READERS' POLL RUNNER-UP: Leslie Marmon Silko's Gardens In The Dunes was one of two delightful surprises to hit Tucson this past April (the other being that Easter-morning snow shower). By far the longer-lasting pleasure, this 300-page historical epic is perhaps Silko's most ambitious work to date, weaving seldom-developed Western characters such as Indian girls, black entrepreneurs, Mexican revolutionaries (a gypsy woman traveling with a pack of sideshow dogs, no less!), prostitutes, Mormons and Indian school authorities into an enthralling tale that spans decades and continents.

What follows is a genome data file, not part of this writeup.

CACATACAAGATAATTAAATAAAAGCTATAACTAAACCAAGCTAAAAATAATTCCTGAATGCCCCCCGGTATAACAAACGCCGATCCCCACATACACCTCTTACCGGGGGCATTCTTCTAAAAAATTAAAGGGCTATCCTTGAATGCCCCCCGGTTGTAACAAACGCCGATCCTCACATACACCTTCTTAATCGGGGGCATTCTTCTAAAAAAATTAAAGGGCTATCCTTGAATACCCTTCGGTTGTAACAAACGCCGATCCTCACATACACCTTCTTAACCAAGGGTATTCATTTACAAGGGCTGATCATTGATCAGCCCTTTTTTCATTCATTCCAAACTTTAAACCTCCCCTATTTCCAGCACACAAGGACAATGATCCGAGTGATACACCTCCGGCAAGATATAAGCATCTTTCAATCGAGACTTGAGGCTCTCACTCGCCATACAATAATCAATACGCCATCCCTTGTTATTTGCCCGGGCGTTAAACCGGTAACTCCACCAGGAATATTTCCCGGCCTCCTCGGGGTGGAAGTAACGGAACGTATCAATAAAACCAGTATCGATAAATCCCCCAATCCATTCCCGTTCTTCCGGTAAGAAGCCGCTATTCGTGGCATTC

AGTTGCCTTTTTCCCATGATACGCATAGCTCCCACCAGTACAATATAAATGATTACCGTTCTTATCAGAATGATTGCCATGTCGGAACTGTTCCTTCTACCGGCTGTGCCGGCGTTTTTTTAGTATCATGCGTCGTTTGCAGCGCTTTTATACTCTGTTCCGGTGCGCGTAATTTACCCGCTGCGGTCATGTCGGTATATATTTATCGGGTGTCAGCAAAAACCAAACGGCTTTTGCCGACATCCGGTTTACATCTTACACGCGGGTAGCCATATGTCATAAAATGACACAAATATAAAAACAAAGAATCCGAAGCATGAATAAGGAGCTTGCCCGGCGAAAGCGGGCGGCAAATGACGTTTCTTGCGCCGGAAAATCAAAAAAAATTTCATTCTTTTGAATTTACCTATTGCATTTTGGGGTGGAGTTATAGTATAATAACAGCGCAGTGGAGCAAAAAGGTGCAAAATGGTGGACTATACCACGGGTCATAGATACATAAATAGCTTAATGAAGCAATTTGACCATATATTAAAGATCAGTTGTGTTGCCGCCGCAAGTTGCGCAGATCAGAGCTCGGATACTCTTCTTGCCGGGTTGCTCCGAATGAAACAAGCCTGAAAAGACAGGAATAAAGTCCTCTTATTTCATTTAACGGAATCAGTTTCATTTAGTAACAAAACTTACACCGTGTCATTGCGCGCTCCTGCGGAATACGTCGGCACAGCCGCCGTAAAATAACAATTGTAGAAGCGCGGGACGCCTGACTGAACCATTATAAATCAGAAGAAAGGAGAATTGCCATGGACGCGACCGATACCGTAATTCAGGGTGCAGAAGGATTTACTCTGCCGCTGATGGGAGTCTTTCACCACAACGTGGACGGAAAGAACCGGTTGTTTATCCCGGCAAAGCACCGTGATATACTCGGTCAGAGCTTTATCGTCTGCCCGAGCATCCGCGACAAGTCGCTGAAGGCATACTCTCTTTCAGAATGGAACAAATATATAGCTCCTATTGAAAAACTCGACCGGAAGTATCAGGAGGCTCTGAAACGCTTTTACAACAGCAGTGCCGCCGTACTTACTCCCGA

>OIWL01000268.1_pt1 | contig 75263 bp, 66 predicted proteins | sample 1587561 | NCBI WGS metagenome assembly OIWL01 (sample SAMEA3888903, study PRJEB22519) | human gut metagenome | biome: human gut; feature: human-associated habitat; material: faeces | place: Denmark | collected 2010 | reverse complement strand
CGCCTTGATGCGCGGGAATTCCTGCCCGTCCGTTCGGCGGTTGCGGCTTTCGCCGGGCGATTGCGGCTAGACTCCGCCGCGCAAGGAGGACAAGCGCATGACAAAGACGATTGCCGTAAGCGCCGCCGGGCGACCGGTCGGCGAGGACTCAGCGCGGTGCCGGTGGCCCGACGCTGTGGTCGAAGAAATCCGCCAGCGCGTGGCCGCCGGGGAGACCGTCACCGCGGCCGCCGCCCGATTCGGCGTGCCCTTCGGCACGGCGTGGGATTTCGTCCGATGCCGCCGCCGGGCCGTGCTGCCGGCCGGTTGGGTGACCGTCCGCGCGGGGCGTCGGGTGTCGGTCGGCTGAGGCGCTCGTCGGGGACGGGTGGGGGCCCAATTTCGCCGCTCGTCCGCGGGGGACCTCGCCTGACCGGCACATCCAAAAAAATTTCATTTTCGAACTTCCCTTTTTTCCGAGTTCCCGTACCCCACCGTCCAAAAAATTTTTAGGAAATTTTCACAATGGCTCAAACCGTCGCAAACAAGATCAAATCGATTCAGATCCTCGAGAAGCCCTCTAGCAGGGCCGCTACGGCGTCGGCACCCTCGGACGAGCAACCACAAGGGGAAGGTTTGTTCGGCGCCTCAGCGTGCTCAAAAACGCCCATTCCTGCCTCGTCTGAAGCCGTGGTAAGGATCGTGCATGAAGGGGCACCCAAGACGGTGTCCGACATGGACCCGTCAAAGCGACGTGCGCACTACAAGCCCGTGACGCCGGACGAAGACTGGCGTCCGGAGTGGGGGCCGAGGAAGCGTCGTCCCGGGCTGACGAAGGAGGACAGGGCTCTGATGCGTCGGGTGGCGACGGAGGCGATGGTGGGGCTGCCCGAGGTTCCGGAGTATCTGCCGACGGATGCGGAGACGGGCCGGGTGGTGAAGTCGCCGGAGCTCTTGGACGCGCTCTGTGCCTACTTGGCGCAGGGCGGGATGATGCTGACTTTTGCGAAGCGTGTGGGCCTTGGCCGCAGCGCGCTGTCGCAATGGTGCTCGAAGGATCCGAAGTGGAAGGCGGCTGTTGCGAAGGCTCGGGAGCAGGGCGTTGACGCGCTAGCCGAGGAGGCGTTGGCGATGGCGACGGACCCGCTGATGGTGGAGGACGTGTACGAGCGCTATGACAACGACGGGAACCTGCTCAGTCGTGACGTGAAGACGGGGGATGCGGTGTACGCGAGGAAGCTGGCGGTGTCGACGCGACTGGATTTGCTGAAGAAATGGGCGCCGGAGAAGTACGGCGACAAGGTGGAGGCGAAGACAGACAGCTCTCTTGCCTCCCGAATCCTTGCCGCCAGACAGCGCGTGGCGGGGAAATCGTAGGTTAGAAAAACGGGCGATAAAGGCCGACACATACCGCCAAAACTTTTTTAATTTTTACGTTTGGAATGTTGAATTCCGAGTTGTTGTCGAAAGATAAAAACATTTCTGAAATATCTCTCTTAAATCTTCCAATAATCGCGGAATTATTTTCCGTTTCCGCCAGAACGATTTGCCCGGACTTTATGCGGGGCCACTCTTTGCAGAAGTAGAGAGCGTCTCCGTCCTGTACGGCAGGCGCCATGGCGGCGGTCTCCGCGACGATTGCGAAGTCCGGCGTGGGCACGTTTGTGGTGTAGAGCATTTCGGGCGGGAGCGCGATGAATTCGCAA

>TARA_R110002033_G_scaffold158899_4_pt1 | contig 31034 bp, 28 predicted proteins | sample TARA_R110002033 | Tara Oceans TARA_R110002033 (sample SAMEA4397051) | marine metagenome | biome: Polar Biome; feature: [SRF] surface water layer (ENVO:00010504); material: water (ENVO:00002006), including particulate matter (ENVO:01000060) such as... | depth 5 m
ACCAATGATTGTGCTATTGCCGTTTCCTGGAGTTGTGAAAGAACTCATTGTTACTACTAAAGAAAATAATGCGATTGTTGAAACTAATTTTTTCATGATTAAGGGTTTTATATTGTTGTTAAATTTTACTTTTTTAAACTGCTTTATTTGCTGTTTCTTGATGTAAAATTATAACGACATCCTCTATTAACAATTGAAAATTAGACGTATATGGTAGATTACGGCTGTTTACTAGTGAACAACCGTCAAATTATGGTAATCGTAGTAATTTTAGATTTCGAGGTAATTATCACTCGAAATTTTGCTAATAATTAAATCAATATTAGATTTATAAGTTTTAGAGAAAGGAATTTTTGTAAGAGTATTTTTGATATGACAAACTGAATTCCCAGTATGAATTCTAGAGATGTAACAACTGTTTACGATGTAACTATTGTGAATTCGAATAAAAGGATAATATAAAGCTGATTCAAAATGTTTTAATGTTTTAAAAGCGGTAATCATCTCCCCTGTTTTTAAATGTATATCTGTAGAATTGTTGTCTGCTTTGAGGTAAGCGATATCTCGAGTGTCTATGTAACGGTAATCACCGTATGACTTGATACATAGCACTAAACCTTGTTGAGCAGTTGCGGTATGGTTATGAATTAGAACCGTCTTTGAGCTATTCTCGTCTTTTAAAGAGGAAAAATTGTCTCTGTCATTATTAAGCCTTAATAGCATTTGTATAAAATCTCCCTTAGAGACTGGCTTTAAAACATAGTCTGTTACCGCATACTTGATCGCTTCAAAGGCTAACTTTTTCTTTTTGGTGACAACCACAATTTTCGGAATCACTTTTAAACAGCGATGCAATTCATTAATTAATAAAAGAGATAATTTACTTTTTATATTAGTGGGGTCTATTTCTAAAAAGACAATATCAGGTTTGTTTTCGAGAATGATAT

Gardens follows the lives of three generations of Sand Lizard women -- a grandmother, her daughter and two granddaughters -- from their happy, cultivating years in the eponymous old gardens, to a prison in Yuma where the girls' lives are split apart and sent down wildly divergent paths. Along the way, Silko imparts an always-challenging view of the notion of "quality of life," and just enough social justice to keep you hopefully cheering on her hard-scrabble heroines. Luscious descriptions of gardens in the American Southwest, on the posh mansions of the East Coast, Italy and England, and intriguingly detailed fragments of the unexpectedly political history of commercial botanicals (in particular, orchids) propel this mesmerizing and dryly humorous tale of love and betrayal to unexpected conclusions. It's a wonderful piece of regional literature that embraces the larger western world.
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